Antibiotic resistance: Phages to the rescue
On 30 August 2019 the North-West University’s (NWU’s) Prof Collins Ateba from the Faculty of Natural and Agricultural Sciences delivered his inaugural address titled "Phages to the rescue: A story with a ‘possible’ happy conclusion”.
Prof Ateba explained his current research, which focusses on the development of bacteriophage concoctions, phage* products and plant-derived nanoparticles that may serve as bio-control or therapeutic agents for multi-drug resistant and highly pathogenic bacterial strains.
“This study is fully supported by the National Research Foundation (NRF) and is a collaboration with scientists from Agriculture and AgriFood in Canada and the University of Calgary in Alberta, Canada,” said Prof Ateba.
Prof Ateba’s research aims to contribute to the World Health Organisation’s approved global action plan on antimicrobial resistance. This global action plan has five strategic objectives: to improve the awareness and understanding of antimicrobial resistance; to strengthen surveillance and research; to reduce the incidence of infection; to optimise the use of antimicrobial medicines, and to ensure sustainable investment in countering antimicrobial resistance.
During the lecture Prof Ateba presented his research findings for both his master’s and doctoral studies, as well as peer-reviewed journal publications. These research findings display a highly focused progression from documentation of bacteria food contaminants to surveillance studies on antimicrobial resistance and virulence gene detection.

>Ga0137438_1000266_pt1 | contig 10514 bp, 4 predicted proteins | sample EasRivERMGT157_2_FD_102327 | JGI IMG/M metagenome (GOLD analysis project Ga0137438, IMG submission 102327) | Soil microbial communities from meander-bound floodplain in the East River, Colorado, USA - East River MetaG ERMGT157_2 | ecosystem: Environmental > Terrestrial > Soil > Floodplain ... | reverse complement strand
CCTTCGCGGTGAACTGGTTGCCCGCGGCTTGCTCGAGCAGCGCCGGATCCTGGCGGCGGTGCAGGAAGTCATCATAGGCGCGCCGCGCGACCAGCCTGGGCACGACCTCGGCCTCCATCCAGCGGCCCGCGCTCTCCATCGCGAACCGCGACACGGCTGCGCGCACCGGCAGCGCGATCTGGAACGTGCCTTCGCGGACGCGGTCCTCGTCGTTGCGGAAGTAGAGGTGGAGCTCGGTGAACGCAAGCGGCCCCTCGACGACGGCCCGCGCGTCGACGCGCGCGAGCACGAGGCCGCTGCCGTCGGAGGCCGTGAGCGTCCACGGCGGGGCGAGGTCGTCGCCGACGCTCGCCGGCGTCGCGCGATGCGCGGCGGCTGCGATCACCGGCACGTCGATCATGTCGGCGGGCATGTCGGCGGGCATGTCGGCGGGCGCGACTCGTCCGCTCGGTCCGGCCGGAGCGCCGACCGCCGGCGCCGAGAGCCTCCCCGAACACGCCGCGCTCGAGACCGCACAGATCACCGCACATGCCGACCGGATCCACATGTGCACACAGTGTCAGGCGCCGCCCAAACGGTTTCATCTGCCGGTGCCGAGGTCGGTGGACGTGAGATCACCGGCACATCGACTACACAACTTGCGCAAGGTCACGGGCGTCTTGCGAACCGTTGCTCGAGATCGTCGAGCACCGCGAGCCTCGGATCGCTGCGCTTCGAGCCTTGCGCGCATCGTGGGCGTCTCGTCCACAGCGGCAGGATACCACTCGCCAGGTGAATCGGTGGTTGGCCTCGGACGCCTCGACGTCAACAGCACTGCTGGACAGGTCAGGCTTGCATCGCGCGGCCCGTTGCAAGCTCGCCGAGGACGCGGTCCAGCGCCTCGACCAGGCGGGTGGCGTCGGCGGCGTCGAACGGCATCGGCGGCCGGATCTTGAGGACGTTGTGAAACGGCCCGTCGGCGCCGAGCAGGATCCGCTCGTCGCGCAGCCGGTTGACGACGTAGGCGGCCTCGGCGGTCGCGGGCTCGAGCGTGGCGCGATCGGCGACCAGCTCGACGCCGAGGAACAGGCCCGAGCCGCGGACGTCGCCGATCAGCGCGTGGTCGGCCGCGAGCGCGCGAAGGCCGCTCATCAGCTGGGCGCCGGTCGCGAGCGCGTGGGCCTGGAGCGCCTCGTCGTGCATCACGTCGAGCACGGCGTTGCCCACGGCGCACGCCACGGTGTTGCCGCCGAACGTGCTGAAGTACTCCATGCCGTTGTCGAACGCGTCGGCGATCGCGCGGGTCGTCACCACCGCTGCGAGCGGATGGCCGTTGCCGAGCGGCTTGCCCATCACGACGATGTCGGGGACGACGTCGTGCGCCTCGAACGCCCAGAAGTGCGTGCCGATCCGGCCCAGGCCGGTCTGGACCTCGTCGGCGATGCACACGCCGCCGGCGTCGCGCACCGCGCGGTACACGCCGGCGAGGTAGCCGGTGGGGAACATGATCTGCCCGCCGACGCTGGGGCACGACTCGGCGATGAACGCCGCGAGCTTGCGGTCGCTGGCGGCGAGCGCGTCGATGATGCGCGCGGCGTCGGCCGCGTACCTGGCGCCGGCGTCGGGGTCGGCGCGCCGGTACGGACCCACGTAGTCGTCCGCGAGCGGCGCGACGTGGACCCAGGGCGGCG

Prof Ateba concluded by providing outputs and views that contribute towards sustainable investment in countering antimicrobial resistance.
*Bacteriophages or phages are viruses that infect a bacterium and replicate inside it until they destroy the host bacterium. Unlike antibiotics, which affect a wide range of different bacteria, phages only target specific bacteria for destruction.
More about the researcher
Prof Collins Ateba is a NRF C3-rated researcher. He is currently the principal investigator of a highly specialised research group called Antibiotic Resistance and Phage Bio Control in the subject group Microbiology. This group is currently made up of 18 research students at honours, master’s, doctoral and postdoctoral level.
Prof Ateba's research expertise is in the area of applied and environmental microbiology with extended interest in antimicrobial resistance, water/wastewater quality, food safety, bioactive compounds as well as bacteriophage bio control/therapy.
Prof Marilyn Setlalentoa, the deputy vice-chancellor for community engagement and operations on the campus in Mahikeng, congratulates Prof Collins Ateba after his inaugural lecture.